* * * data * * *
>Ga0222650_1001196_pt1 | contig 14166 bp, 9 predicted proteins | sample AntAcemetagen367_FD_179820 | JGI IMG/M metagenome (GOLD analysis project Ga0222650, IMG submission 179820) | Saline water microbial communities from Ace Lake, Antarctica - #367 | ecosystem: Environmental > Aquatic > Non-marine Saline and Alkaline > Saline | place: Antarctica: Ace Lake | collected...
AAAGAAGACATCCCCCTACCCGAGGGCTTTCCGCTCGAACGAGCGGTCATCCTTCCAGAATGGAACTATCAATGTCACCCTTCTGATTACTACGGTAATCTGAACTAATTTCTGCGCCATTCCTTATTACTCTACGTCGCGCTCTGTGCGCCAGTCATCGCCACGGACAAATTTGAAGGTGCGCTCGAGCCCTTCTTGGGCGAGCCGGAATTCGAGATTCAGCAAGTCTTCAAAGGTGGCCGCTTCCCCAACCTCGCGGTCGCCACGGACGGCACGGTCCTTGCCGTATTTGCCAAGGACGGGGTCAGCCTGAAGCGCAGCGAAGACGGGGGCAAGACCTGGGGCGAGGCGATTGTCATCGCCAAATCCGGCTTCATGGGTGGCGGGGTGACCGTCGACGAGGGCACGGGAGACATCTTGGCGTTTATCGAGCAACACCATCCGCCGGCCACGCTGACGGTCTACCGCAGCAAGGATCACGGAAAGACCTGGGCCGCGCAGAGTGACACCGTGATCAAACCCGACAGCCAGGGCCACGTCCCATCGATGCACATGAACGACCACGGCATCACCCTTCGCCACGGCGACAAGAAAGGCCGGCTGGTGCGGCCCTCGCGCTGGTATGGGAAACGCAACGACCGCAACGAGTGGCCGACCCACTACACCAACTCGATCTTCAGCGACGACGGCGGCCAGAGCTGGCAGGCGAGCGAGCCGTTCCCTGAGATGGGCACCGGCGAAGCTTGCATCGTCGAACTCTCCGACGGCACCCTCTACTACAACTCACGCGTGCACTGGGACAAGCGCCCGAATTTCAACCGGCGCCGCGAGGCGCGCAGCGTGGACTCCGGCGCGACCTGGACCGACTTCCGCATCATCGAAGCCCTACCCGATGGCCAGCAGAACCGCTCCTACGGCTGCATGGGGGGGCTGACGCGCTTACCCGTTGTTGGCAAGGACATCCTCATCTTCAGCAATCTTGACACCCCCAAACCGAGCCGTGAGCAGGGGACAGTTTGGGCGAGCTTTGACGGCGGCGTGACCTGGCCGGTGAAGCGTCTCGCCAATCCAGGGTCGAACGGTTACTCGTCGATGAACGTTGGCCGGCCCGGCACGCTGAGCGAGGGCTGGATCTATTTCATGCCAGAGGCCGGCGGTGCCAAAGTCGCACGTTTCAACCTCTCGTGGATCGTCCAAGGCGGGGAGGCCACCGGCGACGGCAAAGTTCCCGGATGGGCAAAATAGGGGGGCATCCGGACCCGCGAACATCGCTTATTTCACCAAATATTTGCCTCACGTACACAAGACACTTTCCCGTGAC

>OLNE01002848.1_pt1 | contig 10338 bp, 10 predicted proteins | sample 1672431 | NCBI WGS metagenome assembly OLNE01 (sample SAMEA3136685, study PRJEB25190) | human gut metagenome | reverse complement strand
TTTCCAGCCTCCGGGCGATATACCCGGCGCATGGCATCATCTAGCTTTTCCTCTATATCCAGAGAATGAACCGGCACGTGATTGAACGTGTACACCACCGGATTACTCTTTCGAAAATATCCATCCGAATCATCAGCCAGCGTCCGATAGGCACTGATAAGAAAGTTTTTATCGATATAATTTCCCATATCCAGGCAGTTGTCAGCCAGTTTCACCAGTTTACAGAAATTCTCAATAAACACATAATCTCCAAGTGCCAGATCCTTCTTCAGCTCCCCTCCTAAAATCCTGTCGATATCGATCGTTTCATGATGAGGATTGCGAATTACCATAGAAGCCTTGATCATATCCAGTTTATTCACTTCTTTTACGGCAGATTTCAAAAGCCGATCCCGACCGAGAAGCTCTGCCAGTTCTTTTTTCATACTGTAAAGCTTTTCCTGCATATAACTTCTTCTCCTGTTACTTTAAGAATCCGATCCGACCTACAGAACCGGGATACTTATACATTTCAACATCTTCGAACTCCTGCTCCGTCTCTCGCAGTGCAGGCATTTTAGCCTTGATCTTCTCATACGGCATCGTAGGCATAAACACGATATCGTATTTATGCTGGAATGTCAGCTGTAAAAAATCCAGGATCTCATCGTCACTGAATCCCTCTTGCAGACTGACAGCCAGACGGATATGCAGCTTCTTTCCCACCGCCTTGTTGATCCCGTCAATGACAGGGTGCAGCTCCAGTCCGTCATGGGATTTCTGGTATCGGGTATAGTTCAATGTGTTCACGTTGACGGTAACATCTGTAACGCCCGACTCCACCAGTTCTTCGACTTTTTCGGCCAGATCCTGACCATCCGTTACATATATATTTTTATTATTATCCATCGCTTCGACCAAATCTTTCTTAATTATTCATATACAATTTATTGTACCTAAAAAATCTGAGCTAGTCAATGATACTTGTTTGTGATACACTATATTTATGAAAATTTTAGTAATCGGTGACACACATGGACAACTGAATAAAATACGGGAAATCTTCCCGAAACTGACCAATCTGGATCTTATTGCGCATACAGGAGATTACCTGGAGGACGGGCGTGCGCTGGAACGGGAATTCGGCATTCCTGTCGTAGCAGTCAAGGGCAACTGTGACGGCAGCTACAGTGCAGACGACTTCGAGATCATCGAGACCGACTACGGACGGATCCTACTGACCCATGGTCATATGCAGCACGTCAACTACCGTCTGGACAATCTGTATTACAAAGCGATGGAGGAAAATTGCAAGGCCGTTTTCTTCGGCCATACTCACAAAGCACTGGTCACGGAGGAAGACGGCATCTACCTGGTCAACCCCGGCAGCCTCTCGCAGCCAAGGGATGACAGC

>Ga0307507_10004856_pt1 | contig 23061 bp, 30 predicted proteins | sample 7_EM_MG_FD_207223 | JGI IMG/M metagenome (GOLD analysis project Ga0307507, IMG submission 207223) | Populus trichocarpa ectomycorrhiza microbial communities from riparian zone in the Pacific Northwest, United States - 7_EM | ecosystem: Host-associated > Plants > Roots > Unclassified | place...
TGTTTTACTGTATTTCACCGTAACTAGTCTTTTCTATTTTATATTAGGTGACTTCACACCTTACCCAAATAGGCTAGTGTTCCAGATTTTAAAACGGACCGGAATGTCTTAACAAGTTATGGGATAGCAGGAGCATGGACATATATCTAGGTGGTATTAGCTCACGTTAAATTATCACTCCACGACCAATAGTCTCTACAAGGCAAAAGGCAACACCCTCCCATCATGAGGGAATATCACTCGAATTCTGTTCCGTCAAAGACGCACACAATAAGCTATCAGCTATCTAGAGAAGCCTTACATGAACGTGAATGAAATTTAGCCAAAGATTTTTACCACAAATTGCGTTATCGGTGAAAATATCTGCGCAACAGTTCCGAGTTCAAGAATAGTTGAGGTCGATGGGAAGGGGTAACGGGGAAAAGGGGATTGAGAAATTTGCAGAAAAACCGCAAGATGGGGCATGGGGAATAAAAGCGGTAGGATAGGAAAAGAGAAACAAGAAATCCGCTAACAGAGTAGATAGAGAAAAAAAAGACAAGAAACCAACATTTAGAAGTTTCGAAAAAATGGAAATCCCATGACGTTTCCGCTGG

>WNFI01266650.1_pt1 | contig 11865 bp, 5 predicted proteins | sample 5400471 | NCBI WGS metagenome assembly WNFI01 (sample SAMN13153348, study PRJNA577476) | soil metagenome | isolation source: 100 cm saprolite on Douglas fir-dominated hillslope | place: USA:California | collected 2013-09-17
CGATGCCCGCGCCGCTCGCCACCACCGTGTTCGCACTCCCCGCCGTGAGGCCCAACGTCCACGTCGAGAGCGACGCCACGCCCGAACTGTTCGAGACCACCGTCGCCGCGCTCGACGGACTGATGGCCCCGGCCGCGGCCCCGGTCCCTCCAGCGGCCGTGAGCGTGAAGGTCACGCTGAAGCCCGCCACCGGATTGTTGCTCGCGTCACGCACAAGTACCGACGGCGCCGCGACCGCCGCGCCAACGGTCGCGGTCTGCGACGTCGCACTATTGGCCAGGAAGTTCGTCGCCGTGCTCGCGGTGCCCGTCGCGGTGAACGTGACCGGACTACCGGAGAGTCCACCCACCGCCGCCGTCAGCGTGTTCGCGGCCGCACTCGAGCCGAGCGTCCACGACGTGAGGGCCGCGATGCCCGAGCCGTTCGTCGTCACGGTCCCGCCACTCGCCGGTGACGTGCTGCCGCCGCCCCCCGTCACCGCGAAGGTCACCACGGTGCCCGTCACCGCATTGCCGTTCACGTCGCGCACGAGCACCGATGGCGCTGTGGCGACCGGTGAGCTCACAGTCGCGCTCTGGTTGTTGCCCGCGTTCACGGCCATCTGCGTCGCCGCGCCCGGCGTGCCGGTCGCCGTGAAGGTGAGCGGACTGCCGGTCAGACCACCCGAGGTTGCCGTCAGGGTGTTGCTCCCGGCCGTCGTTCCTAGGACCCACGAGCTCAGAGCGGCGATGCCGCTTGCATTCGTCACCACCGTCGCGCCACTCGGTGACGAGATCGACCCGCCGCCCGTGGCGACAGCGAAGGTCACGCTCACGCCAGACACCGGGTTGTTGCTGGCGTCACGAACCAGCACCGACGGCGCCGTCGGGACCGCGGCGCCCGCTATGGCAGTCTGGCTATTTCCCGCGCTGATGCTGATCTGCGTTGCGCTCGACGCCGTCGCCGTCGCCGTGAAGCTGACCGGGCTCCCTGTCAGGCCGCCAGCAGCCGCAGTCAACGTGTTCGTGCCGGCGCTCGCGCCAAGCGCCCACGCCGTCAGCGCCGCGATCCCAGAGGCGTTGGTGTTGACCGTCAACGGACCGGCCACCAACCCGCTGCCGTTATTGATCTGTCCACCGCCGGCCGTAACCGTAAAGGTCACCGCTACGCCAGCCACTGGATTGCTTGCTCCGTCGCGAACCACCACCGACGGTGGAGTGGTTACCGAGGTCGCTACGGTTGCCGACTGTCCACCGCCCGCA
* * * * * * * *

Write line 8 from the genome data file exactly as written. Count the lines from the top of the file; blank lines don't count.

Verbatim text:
CGATGCCCGCGCCGCTCGCCACCACCGTGTTCGCACTCCCCGCCGTGAGGCCCAACGTCCACGTCGAGAGCGACGCCACGCCCGAACTGTTCGAGACCACCGTCGCCGCGCTCGACGGACTGATGGCCCCGGCCGCGGCCCCGGTCCCTCCAGCGGCCGTGAGCGTGAAGGTCACGCTGAAGCCCGCCACCGGATTGTTGCTCGCGTCACGCACAAGTACCGACGGCGCCGCGACCGCCGCGCCAACGGTCGCGGTCTGCGACGTCGCACTATTGGCCAGGAAGTTCGTCGCCGTGCTCGCGGTGCCCGTCGCGGTGAACGTGACCGGACTACCGGAGAGTCCACCCACCGCCGCCGTCAGCGTGTTCGCGGCCGCACTCGAGCCGAGCGTCCACGACGTGAGGGCCGCGATGCCCGAGCCGTTCGTCGTCACGGTCCCGCCACTCGCCGGTGACGTGCTGCCGCCGCCCCCCGTCACCGCGAAGGTCACCACGGTGCCCGTCACCGCATTGCCGTTCACGTCGCGCACGAGCACCGATGGCGCTGTGGCGACCGGTGAGCTCACAGTCGCGCTCTGGTTGTTGCCCGCGTTCACGGCCATCTGCGTCGCCGCGCCCGGCGTGCCGGTCGCCGTGAAGGTGAGCGGACTGCCGGTCAGACCACCCGAGGTTGCCGTCAGGGTGTTGCTCCCGGCCGTCGTTCCTAGGACCCACGAGCTCAGAGCGGCGATGCCGCTTGCATTCGTCACCACCGTCGCGCCACTCGGTGACGAGATCGACCCGCCGCCCGTGGCGACAGCGAAGGTCACGCTCACGCCAGACACCGGGTTGTTGCTGGCGTCACGAACCAGCACCGACGGCGCCGTCGGGACCGCGGCGCCCGCTATGGCAGTCTGGCTATTTCCCGCGCTGATGCTGATCTGCGTTGCGCTCGACGCCGTCGCCGTCGCCGTGAAGCTGACCGGGCTCCCTGTCAGGCCGCCAGCAGCCGCAGTCAACGTGTTCGTGCCGGCGCTCGCGCCAAGCGCCCACGCCGTCAGCGCCGCGATCCCAGAGGCGTTGGTGTTGACCGTCAACGGACCGGCCACCAACCCGCTGCCGTTATTGATCTGTCCACCGCCGGCCGTAACCGTAAAGGTCACCGCTACGCCAGCCACTGGATTGCTTGCTCCGTCGCGAACCACCACCGACGGTGGAGTGGTTACCGAGGTCGCTACGGTTGCCGACTGTCCACCGCCCGCA